There is a wonderful poem by Amy Lowell on lilacs–only, it’s not about lilacs at all. As with much poetry, the subject matter is evocative, coincidental, suggestive rather than mimetic. I was reminded of this while walking Tilly along the northernmost edge of Sheep’s Meadow the other day, down a dirt path lined with fragrant lilacs. I stopped to take a photograph — how could I not? — and I found myself thinking about the Lowell poem, about its languid elegance and its oddly poignant personification:
I love this personal anthem, this Whitman-esque song-of-myself. The mapping of the natural world onto the complex inner workings of the speaker’s soul call to mind the book we’re reading for Magpie book club, a different medium and different tone altogether, but one that carefully interrogates this relationship between man and nature in many of its constituent short stories.
As I hopscotched from the lilacs in Central Park to the Lowell poem to the Sachdeva book and then paused to glance back over my shoulder, something inside me swelled. Was it gratitude? Was it that hazy romanticism I often feel when an author manages to evoke something precise, something I have felt but maybe forgotten, with just the right turn of phrase? (I have felt that way many times while reading Sachdeva, and many times, too, while re-reading the Lowell poem. Why do I feel tears prick my eyes when I read: “You are the smell of all Summers, / The love of wives and children, / The recollection of gardens of little children, / You are State Houses and Charters / And the familiar treading of the foot to and fro on a road it knows.” There is something deeply intimate and familiar about Lowell’s writing here. I nod; I know what she means by feel rather than intellect.)
But there was a doubling that afternoon, a mirroring, as if the books and poems I was reading and the natural world I was traipsing through were connected to one another like a paper garland that has just been unfolded, the delicate edges accordioning into something far more elaborate than anticipated.
I should read more poetry, I thought. But poetry is a tough genre. It’s out of vogue, out of favor. It seems to mandate a quiet room and a level of attention out of sync with the pace of modern life. There are also the problems of format and discovery: I don’t want to sit down and read a string of poems — one or two here and there are just enough — but poems are so often sold in collections meant to be consumed together, or daunting, academic-looking volumes that have nary a place in a home library. Stand-alone poems are singularly difficult to ferret out, come to think of it — they’re more like buried treasure, presenting themselves in excerpt form in an epigraph in a book I’m reading, or in a flash of memory (as happened above), or in an oddball blogpost (ahem, hello!)
But I should read more poetry. Poetry is a distillation of emotion; its format invites a focus and frugality wholly absent in ramblings like mine here.* It can open me up, serve as a gateway to some as-yet-unaccessed memory or feeling or connection. And it can send me deep into the lilac-laden heart of a May afternoon in Central Park, where nothing in particular happened, and yet I crossed some invisible intellectual threshold I can’t quite manage to explain.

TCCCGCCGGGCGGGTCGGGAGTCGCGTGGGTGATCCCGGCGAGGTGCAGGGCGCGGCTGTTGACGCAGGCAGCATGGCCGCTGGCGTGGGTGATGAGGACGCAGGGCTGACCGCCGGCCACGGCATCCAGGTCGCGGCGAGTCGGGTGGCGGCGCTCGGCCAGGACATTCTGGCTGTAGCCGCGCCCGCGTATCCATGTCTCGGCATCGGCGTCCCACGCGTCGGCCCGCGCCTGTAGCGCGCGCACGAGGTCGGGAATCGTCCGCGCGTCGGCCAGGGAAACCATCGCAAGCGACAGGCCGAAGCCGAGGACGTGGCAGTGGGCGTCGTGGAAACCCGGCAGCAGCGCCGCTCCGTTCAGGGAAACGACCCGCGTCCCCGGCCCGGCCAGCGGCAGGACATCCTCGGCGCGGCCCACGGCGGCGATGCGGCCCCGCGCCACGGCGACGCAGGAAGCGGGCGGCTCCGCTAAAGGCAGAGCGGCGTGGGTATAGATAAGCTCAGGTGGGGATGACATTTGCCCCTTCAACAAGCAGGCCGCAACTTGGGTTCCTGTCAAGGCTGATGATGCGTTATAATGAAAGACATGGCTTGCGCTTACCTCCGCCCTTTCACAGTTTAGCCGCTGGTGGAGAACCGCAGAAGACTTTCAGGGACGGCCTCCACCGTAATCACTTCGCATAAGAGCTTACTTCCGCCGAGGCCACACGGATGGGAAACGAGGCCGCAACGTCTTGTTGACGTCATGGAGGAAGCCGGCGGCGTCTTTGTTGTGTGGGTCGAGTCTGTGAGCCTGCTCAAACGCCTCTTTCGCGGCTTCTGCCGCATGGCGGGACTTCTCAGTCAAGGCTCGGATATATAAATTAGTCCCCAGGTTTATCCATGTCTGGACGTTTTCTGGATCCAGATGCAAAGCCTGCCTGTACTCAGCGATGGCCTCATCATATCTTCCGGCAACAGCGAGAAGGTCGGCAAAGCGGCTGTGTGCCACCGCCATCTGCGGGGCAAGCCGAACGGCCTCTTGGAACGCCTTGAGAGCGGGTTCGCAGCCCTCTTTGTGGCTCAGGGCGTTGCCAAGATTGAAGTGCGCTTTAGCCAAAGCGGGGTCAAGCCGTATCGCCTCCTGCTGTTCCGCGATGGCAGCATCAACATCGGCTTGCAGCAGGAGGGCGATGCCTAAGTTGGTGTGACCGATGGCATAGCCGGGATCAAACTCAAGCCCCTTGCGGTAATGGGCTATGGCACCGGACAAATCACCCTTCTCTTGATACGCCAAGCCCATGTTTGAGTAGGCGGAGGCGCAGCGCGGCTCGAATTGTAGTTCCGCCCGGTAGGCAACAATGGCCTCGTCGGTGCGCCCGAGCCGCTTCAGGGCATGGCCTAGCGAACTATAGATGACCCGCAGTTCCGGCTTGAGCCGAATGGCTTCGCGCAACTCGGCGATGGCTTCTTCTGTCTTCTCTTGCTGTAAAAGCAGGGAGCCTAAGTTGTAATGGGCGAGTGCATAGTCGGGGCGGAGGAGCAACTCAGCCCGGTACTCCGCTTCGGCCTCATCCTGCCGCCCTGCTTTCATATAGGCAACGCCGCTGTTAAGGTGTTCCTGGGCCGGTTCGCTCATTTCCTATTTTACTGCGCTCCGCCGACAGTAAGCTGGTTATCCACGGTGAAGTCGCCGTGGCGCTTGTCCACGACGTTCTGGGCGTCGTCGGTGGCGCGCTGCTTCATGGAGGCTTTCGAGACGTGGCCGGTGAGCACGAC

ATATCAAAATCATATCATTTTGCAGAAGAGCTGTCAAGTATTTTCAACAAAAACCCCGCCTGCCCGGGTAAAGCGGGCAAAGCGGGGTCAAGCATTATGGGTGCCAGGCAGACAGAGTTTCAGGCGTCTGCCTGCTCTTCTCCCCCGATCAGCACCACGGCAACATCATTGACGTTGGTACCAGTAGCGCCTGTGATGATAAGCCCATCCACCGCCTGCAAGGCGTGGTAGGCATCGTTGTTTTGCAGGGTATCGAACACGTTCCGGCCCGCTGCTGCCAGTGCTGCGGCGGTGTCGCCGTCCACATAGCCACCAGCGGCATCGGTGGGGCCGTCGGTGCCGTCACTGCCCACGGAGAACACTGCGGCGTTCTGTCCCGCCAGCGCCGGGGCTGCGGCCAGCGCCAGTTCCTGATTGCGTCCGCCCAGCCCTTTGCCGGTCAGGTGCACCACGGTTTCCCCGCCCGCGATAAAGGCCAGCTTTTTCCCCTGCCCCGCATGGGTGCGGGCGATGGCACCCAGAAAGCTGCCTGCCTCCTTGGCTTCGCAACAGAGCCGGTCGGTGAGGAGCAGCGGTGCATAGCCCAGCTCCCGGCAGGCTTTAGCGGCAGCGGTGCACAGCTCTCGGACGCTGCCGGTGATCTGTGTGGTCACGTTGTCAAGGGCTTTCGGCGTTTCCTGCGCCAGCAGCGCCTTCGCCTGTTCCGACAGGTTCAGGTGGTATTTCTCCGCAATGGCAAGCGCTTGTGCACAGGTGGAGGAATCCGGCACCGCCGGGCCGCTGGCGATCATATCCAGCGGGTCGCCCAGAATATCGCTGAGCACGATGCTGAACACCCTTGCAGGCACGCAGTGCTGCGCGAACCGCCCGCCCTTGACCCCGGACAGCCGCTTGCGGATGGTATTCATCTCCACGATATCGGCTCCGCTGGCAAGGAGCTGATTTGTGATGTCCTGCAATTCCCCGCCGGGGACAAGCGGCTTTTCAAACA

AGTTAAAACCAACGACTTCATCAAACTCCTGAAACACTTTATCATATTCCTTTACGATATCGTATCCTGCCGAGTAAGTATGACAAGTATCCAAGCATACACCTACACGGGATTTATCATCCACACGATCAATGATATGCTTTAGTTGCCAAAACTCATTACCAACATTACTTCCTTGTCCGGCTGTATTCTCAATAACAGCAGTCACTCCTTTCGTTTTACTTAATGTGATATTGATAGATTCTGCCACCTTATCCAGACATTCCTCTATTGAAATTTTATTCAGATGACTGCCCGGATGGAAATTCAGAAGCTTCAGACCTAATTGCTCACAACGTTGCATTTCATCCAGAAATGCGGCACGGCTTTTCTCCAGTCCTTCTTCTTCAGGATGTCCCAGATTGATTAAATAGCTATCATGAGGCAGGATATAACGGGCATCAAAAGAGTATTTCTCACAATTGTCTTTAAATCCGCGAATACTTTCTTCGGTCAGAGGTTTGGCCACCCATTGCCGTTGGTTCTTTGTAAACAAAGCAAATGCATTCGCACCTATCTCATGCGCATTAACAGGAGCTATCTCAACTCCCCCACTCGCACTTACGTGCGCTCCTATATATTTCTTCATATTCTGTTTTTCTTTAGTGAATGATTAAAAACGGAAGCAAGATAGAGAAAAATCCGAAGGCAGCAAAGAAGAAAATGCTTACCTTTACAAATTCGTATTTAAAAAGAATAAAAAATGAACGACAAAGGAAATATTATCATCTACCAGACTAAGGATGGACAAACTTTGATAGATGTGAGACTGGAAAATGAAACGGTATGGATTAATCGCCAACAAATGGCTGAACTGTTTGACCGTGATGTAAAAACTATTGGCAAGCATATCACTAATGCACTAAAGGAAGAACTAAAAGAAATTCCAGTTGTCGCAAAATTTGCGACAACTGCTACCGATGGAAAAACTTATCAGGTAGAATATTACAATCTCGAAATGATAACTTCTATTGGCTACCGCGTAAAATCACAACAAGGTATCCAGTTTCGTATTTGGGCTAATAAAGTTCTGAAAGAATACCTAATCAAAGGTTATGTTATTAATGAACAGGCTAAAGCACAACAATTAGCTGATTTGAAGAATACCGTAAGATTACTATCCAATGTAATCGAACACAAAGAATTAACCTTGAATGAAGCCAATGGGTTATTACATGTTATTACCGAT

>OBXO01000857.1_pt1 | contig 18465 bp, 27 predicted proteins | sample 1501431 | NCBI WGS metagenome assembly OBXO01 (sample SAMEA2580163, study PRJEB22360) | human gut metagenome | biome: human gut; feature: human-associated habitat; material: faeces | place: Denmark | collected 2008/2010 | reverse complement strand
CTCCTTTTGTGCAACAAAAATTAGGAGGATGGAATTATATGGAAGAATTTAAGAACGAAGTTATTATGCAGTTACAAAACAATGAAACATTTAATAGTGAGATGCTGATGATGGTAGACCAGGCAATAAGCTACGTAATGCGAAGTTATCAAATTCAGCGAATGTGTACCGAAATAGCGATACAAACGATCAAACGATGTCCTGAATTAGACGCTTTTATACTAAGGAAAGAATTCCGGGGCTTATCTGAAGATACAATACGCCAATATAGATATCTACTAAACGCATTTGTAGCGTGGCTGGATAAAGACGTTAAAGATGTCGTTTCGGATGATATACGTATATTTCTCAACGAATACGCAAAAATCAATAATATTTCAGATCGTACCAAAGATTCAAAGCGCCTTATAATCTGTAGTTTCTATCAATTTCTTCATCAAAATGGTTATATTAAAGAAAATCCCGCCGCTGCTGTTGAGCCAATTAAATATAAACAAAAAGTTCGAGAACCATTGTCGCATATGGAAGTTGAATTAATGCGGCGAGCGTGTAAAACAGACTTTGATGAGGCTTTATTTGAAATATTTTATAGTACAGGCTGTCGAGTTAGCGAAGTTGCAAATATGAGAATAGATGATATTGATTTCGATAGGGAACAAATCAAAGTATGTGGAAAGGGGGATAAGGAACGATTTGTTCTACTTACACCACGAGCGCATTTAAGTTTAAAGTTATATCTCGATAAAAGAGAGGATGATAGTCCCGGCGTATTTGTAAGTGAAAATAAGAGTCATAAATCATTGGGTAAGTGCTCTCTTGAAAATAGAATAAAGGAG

So, I will read more poetry.
Who is with me? Who reads poetry, and how do you come by it?
(*My academic training foists the following caveat: much of it is anyway. Also, ICYMI and in case you were wondering what the hell poetics means…)
Post-Script: What to Read Next.
Looking for your next book?
First, please consider reading the our first book club book. It is EXCELLENT. Weird, smart, wildly imaginative, pregnant with subtext. I cannot wait to discuss.
If that’s not your cup of tea, here are three books I’ve been saying “I’ll read next” for the last few weeks: a Reese Witherspoon book club pick, a classic that was apparently written about the jetset Jackie O. palled around with (you know I’m obsessed with all things Jackie), and a parenting book my sister-in-law recommended.
I’m also planning to read this Reese Witherspoon pick when I need a break from heavier things.
For my book club with two of my dearest girlfriends, I’m reading this. Don’t scoff — it’s supposed to be EXCELLENT. (And Roxane Gay approved!)
For heartier fare — these books changed my life.
And, finally, this book has major buzz right now because a show has just been released based on it! Heads up — it’s pretty dark for best-seller status.
I have also been adding books on my radar to the books section of Le Shop.
P.S. Does anyone know anything about area rug cleaning? Tilly has been housebroken for years and then she peed on our carpet TWICE in the last week. TWICE?! What the hell. I’m having a service come out to clean it on site because I’m terrified of having an apartment with a dog pee smell (sick), but I’m also contemplating buying one of these, which gets good reviews, for future spot cleans. Any thoughts/recs? I’m mainly concerned about the odor…
P.P.S. Cute as a button.